Without testing all the genes, how can you know about all the diseases for which you may be at risk? And without knowing all the information that every one of your gene’s reveals, how can you develop a plan to override your genetic risks by nourishing your genes with what they need to stay healthier?
Here is how some scientists answered these questions.
According to an email interview several years ago, Dr. Fredric D. Abramson, Ph.D, S.M., President and CEO of AlphaGenics, Inc., explained in his writings, “The key to using diet to manage genes and health lies in managing gene expression (which we call the Expressitype). Knowing your genotype merely tells you a starting point. Genotype is like knowing where the entrance ramps to an interstate can be found. They are important to know, but tell you absolutely nothing about what direction to travel or how the journey will go. That is why Expressitype must be the focus.” You can check out the site of AlphaGenics, Inc regarding updates on what they currently offer.
Alpha Genics, Inc. is a nutrigenomics science company. A sidebar on the company’s Web site from Dr. Fredric Abramson, CEO reads (reprinted here with permission), “We are about to see a revolution in our concept of diet. Each of us is a unique organism and for the first time in human history, genetic research is confirming that one diet is not optimum for everyone.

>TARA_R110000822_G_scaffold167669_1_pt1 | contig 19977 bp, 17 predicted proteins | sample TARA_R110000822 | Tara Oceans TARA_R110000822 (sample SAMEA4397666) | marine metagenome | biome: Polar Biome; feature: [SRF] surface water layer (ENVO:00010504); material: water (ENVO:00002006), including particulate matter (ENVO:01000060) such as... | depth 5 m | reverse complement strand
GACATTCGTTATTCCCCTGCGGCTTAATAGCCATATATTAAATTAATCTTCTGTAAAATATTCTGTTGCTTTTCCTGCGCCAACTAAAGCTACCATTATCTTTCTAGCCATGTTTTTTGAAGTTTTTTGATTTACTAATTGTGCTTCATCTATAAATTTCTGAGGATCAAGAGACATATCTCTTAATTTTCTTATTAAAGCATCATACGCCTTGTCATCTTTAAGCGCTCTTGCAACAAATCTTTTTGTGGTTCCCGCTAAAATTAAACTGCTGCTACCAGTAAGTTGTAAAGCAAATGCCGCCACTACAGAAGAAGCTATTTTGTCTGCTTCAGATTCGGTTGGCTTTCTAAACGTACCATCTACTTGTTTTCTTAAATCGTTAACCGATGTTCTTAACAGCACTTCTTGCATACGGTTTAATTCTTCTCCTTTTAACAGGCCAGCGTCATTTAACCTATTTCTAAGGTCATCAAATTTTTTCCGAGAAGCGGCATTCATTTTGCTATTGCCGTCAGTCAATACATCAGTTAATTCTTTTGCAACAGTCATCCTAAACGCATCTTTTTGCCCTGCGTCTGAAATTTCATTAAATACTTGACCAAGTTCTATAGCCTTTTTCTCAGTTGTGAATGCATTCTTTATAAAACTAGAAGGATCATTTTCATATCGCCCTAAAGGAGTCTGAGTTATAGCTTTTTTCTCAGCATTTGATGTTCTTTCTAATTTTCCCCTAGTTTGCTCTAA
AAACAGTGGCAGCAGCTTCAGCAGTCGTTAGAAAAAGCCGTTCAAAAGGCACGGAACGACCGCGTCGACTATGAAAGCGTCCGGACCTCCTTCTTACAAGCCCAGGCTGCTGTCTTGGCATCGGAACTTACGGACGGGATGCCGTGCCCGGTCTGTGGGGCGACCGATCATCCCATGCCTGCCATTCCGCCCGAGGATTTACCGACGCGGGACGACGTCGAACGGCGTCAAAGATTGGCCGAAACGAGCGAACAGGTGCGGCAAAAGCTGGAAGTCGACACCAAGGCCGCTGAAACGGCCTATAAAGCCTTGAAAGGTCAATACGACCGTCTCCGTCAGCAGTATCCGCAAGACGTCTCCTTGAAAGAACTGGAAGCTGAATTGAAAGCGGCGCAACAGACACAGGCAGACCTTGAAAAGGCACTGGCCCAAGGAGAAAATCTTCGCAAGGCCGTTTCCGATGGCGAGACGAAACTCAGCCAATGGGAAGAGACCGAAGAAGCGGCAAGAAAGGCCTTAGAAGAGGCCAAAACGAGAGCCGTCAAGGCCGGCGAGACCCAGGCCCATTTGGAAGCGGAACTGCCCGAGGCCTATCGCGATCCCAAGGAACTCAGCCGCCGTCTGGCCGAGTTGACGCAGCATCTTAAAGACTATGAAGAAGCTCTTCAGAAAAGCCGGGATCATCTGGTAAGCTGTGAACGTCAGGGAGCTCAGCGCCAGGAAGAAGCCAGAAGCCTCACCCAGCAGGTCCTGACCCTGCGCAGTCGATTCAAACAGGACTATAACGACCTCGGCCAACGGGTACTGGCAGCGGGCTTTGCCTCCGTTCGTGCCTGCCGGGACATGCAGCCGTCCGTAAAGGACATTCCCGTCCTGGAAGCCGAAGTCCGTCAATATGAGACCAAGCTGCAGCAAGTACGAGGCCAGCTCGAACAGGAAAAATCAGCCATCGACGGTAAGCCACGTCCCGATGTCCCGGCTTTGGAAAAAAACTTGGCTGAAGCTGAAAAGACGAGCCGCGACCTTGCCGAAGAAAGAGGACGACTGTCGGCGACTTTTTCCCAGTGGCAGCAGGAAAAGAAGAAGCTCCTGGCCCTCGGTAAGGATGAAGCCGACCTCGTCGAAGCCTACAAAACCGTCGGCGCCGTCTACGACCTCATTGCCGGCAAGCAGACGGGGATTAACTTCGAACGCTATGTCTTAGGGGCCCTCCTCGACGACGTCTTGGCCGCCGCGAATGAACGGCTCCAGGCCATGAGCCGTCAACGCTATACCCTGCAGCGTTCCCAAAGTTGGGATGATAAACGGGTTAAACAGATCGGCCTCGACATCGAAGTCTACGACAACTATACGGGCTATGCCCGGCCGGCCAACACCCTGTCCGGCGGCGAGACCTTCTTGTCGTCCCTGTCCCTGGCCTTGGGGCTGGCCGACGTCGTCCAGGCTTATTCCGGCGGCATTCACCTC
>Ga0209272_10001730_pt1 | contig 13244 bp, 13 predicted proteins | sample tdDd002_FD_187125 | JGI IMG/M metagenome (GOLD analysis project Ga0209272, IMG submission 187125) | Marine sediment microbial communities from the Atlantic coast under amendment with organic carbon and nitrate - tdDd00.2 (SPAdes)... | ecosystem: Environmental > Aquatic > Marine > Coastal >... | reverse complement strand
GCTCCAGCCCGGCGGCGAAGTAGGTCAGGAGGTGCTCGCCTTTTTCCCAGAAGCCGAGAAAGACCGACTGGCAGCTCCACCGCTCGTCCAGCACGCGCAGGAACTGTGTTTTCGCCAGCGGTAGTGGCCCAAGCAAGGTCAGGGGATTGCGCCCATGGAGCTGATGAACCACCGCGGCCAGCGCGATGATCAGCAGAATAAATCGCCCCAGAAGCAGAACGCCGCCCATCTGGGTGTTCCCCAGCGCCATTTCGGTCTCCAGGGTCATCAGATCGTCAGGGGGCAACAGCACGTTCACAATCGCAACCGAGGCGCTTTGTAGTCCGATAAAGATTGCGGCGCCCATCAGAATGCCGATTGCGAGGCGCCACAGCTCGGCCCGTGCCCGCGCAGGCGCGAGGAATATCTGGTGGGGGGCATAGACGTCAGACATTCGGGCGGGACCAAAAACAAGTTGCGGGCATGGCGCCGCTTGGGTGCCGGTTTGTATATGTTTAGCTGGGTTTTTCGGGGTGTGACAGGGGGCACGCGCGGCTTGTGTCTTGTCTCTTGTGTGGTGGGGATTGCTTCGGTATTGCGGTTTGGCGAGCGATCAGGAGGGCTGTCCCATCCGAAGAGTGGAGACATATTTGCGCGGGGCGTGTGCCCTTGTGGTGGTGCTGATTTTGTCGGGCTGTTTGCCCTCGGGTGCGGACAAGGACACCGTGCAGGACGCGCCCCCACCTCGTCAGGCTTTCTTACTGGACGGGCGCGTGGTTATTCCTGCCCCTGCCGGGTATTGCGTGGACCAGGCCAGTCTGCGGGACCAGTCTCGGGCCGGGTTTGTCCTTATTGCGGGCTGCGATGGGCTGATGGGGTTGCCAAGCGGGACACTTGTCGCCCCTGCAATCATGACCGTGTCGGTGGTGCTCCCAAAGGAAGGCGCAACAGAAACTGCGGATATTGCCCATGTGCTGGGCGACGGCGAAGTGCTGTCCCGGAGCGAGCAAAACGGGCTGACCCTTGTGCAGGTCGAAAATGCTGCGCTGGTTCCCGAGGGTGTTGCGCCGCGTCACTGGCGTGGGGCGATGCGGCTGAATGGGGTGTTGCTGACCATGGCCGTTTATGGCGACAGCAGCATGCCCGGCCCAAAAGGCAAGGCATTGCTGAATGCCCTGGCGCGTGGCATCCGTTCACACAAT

Science is discovering that each individual’s DNA processes food and nutritious supplements in a unique way. Through the development of a cutting-edge DNA analytical system and consumer guidance, Alpha Genics will be able to tune nutrition to meet the needs of each individual resulting in optimum health, peak performance, and enhanced creativity.” What I also like about Alpha-Genics Inc. is that they have an independent, separate Ethics Board.
It is not part of the regular Board of Directors. It has five members: three outsiders, one representative from the Board of Directors, and one representative of the employees. The Ethics Board has no veto power, but has a seat on the Board of Directors. Compensation for the Ethics Board members comes through a blind trust, which means the Ethics Board has neither control nor knowledge of how the funds develop.
“I created this because I think companies need to have independent voices to provide reality checks,” says Dr. Fredric Abramson. “It is something like that scene in Patton when he talks about the Roman conqueror returning home to glory, with someone standing just beside him reminding him that fame is fleeting. An independent Ethics Board helps us make better choices.”